It’s been reported today that the DWP has lodged a further appeal against the decision that they have to release several reports about Universal Credit. As they were explicitly refused leave to appeal, this is presumably an appeal against the refusal of leave to appeal – which is not likely to get them very far, apart from delaying things further. There is, it seems, an area of DWP activity where spending taxpayers’ money is no object.
The detailed story can be read on the blog of the Campaign4Change. The documents at issue are the Universal Credit Issues Register, the Milestone Schedule, the Risk Register and the review by the Cabinet Office’s Major Projects Authority. It seems that the DWP is claiming that the documents reveal “candid” and “imaginative pessimism”, but their previous argument that release would have a “chilling effect” was dismissed outright by the Information Tribunal.
The judge in this case commented on ““the sharp contrast with the unfailing confidence and optimism of a series of press releases by the DWP or ministerial statements as to the progress of the Universal Credit Programme during the relevant period.” The Work And Pensions Committee’s last report on Universal Credit was also highly critical of the DWP’s attitude to public scrutiny. This is from paragraph 71:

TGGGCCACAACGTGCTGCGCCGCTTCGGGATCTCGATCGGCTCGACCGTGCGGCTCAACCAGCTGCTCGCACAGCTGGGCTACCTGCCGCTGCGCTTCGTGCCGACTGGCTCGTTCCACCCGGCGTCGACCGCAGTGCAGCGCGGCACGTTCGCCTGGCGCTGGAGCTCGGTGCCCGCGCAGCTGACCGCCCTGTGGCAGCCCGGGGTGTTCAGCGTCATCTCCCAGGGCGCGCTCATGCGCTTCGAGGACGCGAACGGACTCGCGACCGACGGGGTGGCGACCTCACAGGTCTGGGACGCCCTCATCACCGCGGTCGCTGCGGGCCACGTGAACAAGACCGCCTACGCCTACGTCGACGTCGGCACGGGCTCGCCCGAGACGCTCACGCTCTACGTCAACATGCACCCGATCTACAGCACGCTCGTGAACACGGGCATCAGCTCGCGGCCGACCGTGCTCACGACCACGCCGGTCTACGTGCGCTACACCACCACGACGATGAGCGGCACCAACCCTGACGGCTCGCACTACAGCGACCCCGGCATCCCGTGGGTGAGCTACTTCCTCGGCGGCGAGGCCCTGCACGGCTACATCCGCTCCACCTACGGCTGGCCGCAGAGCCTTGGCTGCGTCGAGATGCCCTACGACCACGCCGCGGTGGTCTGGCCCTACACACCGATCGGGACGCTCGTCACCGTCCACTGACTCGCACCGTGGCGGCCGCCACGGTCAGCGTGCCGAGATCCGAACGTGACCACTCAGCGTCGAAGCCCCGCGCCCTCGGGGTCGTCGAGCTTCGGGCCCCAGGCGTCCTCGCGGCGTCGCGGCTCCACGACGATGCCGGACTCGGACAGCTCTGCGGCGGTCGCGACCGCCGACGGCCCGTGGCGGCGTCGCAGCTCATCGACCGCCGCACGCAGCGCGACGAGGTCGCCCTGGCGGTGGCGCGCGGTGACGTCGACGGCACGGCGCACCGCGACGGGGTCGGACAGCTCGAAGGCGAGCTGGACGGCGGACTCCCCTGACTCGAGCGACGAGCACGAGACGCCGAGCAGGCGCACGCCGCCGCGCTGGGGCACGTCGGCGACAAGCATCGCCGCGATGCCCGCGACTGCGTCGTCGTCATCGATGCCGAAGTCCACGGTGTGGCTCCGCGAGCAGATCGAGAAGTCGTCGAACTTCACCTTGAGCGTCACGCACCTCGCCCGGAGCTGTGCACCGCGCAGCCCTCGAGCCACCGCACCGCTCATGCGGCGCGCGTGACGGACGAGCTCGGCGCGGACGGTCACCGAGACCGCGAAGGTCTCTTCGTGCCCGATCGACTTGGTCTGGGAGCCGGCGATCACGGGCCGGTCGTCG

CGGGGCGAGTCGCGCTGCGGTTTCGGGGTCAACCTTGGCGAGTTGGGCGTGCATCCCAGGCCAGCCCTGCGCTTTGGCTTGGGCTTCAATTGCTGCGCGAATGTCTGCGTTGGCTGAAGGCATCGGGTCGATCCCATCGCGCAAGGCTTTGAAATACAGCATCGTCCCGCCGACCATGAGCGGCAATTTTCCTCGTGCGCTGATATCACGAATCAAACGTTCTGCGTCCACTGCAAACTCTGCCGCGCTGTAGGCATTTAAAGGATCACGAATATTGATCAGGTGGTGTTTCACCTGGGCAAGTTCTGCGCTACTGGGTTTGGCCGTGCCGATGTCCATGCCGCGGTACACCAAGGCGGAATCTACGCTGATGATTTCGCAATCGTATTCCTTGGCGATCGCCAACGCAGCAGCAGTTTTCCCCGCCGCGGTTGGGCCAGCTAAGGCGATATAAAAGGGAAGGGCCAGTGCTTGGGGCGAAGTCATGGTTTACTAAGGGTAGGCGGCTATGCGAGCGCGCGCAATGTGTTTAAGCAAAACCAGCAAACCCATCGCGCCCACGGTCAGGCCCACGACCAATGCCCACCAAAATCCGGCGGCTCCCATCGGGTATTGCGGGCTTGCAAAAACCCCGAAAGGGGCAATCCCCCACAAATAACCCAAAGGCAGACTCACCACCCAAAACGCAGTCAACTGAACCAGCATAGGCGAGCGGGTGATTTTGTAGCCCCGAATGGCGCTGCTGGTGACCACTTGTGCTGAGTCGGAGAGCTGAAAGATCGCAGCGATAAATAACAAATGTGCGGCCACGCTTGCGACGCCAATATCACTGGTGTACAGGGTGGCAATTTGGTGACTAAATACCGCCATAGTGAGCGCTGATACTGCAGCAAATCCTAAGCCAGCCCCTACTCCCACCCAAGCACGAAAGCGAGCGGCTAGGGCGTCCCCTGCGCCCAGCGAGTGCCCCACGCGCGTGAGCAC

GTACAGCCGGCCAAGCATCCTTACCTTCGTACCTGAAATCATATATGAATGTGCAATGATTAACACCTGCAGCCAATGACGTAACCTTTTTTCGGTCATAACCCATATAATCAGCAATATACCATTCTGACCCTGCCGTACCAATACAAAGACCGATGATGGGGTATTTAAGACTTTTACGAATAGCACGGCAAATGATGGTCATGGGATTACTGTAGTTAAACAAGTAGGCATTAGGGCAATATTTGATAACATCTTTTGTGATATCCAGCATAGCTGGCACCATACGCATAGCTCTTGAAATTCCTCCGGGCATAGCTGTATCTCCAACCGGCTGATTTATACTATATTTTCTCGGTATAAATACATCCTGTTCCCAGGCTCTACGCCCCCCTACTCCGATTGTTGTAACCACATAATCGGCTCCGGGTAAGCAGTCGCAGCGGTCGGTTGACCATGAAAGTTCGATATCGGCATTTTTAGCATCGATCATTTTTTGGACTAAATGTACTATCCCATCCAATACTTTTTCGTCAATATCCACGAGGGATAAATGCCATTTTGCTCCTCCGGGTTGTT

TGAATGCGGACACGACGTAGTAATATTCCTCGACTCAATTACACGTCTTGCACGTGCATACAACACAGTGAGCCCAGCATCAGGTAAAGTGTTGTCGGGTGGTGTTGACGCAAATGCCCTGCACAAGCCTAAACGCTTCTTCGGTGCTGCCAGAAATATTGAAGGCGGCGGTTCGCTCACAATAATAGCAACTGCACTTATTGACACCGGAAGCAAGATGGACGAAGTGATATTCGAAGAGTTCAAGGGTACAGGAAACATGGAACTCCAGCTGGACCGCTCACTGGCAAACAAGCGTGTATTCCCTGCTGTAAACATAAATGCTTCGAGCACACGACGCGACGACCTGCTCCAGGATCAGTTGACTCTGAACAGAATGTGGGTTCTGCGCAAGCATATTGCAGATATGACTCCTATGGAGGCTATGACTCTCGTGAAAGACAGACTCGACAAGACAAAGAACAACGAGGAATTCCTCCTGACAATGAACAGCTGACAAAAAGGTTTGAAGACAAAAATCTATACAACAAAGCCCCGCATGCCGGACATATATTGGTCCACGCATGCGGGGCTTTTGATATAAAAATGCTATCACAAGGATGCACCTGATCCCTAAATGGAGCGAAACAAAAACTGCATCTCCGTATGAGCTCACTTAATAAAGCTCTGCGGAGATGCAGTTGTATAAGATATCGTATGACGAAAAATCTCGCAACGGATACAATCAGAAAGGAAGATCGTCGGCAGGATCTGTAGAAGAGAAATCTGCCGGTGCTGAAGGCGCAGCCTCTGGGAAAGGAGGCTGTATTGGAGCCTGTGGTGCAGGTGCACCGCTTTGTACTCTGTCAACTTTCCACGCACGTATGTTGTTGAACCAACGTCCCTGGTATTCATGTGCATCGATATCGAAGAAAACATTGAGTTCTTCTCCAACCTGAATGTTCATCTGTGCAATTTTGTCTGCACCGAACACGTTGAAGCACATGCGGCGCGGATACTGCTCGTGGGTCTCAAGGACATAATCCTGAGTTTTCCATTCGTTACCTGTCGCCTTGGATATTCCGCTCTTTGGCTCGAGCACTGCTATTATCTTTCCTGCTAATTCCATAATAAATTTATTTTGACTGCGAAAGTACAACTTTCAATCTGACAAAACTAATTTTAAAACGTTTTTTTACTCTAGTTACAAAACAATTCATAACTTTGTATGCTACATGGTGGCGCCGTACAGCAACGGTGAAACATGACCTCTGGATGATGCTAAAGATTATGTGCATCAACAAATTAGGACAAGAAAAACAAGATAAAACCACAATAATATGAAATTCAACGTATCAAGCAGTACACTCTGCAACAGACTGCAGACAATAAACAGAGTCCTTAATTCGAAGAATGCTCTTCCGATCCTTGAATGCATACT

It is not acceptable for Ministers to provide information about changes to major policy implementation to this Committee, and indeed to Parliament and the public more broadly, only when forced to do so by the imminent prospect of being held to account in a public oral evidence session. We recommend that, in response to this Report, DWP sets out how it will improve the frankness, accuracy and timeliness of the information it provides to us, to ensure that it meets the required levels of transparency between the Government and select committees, and that we are not hampered in trying to carry out our formal scrutiny role effectively.